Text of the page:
The New York Times
May 29, 2017
By Elaine Glusac
According to the United States Environmental Protection Agency, transportation accounts for 27 percent of annual greenhouse gas emissions, the kind that trap heat and warm the planet. Transportation, which includes everything from food trucked across the country to car commuting, is second only to electricity production in those emissions. Since 1990, total emissions are up about 4 percent, and the agency attributes the increase in transportation emissions to the growth in travel.
The remedy isn’t to stop traveling, which is a major economic driver, particularly in emerging countries, but “to do it smarter,” said Ms. Honey of Crest. “Look for larger, more fuel-efficient engines. Try to travel on nonstops. Going down and coming up creates more emissions. And where there are alternatives like trains and buses, do those. Try not to do short-haul flights.”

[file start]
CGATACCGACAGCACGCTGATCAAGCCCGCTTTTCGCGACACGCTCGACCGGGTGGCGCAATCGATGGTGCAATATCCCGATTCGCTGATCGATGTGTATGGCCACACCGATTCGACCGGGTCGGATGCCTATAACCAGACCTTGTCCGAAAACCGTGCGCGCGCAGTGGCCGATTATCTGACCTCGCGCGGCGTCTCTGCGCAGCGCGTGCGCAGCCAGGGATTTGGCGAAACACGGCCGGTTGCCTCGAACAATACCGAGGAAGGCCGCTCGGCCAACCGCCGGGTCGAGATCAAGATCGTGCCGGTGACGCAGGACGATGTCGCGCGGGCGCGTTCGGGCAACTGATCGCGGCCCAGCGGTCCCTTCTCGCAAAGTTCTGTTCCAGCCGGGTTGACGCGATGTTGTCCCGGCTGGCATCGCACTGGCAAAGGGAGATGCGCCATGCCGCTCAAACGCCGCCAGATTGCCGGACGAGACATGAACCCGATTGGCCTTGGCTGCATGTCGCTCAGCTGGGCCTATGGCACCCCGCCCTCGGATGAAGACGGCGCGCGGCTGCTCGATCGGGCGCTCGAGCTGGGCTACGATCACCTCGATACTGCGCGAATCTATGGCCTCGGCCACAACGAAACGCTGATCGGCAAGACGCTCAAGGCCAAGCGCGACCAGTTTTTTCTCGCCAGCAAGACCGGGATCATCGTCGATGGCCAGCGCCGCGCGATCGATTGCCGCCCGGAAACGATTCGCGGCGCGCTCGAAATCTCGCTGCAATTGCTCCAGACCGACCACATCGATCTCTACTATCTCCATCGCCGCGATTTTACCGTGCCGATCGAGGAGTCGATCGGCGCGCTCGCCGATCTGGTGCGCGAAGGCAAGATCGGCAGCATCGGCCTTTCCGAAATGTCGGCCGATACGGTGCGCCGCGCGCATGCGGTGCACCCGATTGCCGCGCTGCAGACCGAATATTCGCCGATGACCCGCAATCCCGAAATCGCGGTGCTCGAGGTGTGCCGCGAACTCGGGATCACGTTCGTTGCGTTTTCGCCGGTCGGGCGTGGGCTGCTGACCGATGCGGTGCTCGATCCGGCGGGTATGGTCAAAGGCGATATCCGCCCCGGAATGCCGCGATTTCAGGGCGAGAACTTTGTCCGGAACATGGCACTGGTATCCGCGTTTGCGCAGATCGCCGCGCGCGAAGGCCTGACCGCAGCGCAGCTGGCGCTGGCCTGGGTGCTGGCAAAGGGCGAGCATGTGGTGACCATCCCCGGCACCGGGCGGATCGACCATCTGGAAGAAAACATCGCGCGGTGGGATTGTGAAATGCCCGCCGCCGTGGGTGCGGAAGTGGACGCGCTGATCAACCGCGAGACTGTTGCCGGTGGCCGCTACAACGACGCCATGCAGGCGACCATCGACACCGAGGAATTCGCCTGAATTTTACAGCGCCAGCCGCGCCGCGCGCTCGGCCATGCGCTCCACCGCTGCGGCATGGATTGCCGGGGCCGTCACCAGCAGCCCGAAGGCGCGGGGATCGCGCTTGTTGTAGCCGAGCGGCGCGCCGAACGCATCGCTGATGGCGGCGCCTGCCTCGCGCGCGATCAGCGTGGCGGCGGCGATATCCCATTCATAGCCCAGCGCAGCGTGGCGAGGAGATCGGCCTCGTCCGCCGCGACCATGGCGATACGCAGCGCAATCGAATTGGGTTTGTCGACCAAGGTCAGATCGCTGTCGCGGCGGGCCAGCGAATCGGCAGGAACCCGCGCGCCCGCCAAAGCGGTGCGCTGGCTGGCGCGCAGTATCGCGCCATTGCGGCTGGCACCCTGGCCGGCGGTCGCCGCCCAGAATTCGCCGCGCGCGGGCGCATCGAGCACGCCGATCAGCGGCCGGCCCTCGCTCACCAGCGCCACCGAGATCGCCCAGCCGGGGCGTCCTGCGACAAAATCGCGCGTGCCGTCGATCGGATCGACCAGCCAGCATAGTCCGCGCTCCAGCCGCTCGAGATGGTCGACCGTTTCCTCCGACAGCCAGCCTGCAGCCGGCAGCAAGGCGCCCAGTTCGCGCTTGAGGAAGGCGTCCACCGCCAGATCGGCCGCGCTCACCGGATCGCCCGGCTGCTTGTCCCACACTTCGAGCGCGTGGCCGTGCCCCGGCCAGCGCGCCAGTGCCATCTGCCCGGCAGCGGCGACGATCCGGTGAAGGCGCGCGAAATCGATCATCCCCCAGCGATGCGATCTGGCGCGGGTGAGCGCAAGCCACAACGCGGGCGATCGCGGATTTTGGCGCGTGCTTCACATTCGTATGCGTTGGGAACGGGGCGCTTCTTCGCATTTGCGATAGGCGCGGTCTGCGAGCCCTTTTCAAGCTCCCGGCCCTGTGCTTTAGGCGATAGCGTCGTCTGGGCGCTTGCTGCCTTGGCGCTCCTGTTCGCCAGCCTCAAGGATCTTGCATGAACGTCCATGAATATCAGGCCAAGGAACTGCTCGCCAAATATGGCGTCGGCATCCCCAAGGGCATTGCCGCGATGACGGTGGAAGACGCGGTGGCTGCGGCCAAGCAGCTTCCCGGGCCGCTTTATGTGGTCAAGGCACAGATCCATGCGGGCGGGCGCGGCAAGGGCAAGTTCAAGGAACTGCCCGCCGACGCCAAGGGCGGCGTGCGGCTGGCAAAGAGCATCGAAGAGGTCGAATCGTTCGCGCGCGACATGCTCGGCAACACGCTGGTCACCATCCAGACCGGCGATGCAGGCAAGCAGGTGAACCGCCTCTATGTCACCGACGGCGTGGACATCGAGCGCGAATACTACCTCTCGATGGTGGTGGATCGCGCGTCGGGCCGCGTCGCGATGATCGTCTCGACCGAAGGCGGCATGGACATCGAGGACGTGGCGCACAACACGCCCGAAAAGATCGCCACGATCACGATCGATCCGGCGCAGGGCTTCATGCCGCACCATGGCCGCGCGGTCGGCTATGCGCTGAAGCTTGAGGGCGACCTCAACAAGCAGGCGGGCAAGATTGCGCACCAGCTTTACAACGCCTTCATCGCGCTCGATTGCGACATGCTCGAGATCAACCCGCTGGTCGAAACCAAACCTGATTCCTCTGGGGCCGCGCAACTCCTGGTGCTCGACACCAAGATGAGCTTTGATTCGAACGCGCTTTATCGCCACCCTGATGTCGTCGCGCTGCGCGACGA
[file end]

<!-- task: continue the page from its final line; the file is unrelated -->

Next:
Carriers like United Airlines and tour companies such as AdventureSmith Explorationsoffer carbon calculators on their websites that allow travelers to determine the impact of travel and make a commensurate donation to carbon reduction projects such as wind farming and reforestation. The adventure travel company Wild Frontiers includes the offset fee in its airfare.